Esther 6:11
Then took Haman the apparel and the horse, and arrayed Mordecai, and brought him on horseback through the street of the city, and proclaimed before him, Thus shall it be done unto the man whom the king delighteth to honour.
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(11) Then took Haman . . .—It would be a grim and curious study to analyse Hainan’s feelings at this juncture. Various thoughts were mingled there. Self-reproach, perhaps, that he had so thoughtlessly been the cause of the present display, bitter hatred of his rival now multiplied a thousandfold, and the evident knowledge that the game was played out, and that he was ruined. The more subtle the brain, the more truly must he have known this.

Esther 6:11-12. Then Haman took the apparel — The king’s words undoubtedly produced great commotion in his breast, but he durst not dispute, nor so much as seem to dislike the king’s order; but, though with the greatest regret and reluctance imaginable, brings the apparel, &c, to Mordecai, who, we may suppose, did no more cringe to Haman now than he did before, valuing his counterfeit respects no more than he had valued his concealed malice. And arrayed Mordecai, and brought him on horseback, &c. — It is hard to say which of the two put a greater force upon himself: proud Haman, in giving this honour to Mordecai, or humble Mordecai, in accepting it. Upon one account, no doubt, it was agreeable to Mordecai, as it was an indication of the king’s favour, and gave ground to hope that Esther would prevail for the reversing of the edict against the Jews. Mordecai came again to the king’s gate — To his former place, showing that, as he was not overwhelmed with Haman’s threats, so he was not puffed up with this honour. Besides, he came thither to attend the issue of the business he had most at heart, respecting the Jews; and to be at hand, if need were, to assist or encourage the queen, which he was now more capable of doing than heretofore he had been. Haman hasted to his house mourning, and having his head covered — In token of his shame and grief for his unexpected disappointment, and for the great honour done to his abhorred adversary, by his own hands, and with his own public disgrace.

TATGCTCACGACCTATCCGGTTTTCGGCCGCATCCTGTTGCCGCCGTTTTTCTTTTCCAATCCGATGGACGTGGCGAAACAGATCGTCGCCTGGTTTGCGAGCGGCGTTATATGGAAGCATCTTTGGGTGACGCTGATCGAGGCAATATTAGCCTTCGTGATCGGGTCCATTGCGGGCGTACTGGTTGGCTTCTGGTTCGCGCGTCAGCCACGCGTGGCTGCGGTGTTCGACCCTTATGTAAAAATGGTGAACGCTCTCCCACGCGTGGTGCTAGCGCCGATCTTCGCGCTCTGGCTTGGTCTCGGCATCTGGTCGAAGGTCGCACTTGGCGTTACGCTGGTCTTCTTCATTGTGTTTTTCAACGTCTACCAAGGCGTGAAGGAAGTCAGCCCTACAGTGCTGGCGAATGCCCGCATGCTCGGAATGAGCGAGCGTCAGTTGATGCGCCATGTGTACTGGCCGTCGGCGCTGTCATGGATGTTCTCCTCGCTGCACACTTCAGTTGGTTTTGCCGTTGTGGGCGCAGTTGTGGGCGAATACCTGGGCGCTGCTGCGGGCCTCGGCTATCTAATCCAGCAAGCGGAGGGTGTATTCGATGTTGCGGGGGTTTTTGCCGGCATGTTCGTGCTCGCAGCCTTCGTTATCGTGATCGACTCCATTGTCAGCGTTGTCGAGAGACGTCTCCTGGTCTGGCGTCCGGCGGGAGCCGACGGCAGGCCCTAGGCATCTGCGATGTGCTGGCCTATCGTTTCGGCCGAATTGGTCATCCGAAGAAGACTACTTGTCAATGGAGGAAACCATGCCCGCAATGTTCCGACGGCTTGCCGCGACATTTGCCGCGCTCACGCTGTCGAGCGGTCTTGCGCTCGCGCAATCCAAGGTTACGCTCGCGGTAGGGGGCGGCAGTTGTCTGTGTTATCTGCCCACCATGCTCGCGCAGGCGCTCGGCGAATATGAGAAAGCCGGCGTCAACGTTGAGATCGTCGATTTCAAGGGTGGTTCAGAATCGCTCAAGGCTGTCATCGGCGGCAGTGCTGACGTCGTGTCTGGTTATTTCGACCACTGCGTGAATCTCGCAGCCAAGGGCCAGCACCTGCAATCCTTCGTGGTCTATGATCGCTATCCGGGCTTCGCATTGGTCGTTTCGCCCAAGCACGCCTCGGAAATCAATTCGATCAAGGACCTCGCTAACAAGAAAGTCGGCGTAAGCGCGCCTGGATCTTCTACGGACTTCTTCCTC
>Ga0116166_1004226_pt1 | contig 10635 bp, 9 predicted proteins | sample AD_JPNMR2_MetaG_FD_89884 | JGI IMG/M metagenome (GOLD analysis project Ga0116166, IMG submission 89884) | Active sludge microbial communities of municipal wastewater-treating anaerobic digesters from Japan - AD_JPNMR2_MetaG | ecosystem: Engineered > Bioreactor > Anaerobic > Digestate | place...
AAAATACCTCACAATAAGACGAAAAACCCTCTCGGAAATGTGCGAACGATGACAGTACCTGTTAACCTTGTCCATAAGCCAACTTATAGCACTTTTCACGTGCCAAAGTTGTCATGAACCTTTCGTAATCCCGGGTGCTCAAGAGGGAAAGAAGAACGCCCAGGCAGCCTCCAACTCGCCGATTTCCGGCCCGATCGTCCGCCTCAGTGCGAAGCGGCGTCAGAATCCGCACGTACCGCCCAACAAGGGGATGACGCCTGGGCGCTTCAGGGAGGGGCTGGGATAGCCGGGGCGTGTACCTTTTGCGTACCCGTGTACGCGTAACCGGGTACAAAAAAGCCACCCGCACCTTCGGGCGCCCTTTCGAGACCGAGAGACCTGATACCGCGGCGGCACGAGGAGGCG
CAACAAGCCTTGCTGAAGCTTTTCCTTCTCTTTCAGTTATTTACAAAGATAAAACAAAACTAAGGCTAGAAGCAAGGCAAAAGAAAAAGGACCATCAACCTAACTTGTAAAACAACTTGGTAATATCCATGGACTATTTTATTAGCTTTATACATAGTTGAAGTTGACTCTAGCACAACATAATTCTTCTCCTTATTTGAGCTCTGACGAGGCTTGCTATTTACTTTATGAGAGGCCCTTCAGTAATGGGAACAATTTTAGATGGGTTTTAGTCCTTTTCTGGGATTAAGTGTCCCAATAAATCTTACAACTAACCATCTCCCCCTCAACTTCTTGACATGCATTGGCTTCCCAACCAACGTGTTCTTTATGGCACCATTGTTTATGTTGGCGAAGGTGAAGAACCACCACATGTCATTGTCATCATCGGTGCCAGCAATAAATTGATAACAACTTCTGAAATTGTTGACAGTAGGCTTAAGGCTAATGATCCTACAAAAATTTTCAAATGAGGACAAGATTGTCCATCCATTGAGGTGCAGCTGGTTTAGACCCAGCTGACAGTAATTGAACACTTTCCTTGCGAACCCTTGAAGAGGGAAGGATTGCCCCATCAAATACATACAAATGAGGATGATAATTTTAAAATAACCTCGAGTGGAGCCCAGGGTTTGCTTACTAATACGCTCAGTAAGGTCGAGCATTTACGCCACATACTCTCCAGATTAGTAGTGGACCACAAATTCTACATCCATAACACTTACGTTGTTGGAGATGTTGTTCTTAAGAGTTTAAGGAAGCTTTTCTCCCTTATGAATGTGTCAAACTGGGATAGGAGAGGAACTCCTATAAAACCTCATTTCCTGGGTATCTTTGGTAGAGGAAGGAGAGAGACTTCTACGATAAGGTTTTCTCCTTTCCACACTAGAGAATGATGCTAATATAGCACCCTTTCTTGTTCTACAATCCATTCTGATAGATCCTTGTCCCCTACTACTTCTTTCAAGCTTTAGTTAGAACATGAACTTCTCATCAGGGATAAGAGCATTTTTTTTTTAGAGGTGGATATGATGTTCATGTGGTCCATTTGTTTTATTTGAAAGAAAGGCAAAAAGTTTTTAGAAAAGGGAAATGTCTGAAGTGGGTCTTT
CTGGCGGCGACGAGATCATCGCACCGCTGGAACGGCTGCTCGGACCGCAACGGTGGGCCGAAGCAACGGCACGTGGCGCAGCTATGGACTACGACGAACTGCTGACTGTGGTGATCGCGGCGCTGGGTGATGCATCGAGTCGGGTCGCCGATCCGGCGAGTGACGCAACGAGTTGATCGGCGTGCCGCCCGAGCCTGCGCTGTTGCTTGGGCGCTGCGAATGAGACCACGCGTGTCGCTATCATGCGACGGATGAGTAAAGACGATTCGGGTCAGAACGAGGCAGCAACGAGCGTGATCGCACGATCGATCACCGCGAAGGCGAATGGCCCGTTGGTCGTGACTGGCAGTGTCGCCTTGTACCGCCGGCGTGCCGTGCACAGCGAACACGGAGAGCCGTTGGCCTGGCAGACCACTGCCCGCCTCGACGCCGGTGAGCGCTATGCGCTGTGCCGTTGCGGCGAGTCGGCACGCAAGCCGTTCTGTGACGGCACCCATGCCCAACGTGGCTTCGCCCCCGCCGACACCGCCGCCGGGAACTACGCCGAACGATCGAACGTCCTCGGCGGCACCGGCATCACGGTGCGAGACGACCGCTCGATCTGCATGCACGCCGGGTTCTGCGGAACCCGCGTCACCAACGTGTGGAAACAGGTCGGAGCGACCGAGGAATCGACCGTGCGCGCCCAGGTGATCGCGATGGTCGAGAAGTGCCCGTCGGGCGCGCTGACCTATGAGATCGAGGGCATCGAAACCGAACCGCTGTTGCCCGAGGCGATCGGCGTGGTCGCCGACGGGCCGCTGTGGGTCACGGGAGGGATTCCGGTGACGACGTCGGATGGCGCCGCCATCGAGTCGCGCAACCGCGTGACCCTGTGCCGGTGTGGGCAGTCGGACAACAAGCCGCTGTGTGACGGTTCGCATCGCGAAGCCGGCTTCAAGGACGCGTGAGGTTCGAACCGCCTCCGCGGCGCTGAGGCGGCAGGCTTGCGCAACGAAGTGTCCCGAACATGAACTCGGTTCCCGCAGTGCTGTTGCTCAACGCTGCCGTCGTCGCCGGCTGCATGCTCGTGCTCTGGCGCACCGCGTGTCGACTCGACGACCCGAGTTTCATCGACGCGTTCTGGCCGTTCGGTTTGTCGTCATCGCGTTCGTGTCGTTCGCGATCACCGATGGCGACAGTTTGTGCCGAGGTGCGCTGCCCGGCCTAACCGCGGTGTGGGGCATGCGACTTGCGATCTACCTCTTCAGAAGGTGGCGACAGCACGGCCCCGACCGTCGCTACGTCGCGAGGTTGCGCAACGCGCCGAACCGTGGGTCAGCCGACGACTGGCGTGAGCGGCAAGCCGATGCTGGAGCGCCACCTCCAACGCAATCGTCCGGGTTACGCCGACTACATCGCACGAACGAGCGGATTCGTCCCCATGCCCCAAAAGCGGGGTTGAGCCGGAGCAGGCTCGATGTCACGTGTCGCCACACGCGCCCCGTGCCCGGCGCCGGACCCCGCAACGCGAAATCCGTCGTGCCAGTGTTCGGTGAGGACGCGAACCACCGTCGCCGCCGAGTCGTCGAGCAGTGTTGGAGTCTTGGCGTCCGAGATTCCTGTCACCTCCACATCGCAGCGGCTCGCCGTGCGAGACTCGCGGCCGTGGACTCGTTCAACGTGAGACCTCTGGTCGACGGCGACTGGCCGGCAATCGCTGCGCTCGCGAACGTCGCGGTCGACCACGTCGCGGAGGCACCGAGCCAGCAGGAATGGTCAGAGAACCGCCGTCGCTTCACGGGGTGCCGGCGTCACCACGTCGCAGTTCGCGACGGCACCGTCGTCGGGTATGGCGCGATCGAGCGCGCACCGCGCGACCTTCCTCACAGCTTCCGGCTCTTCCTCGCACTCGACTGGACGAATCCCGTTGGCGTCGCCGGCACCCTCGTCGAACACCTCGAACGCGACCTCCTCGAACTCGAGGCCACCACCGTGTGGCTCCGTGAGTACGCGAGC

6:4-11 See how men's pride deceives them. The deceitfulness of our own hearts appears in nothing more than in the conceit we have of ourselves and our own performances: against which we should constantly watch and pray. Haman thought the king loved and valued no one but himself, but he was deceived. We should suspect that the esteem which others profess for us, is not so great as it seems to be, that we may not think too well of ourselves, nor trust too much in others. How Haman is struck, when the king bids him do honour to Mordecai the Jew, the very man whom he hated above all men, whose ruin he was now designing!The honors here proposed by Haman were such as Persian monarchs rarely allowed to subjects. Each act would have been a capital offence if done without permission. Still, we find Persian monarchs allowing their subjects in these or similar acts under certain circumstances. 11. Then Haman took, &c.—This sudden reverse, however painful to Haman as an individual, is particularly characteristic of the Persian manners. He proclaimed this either himself, or by the officer.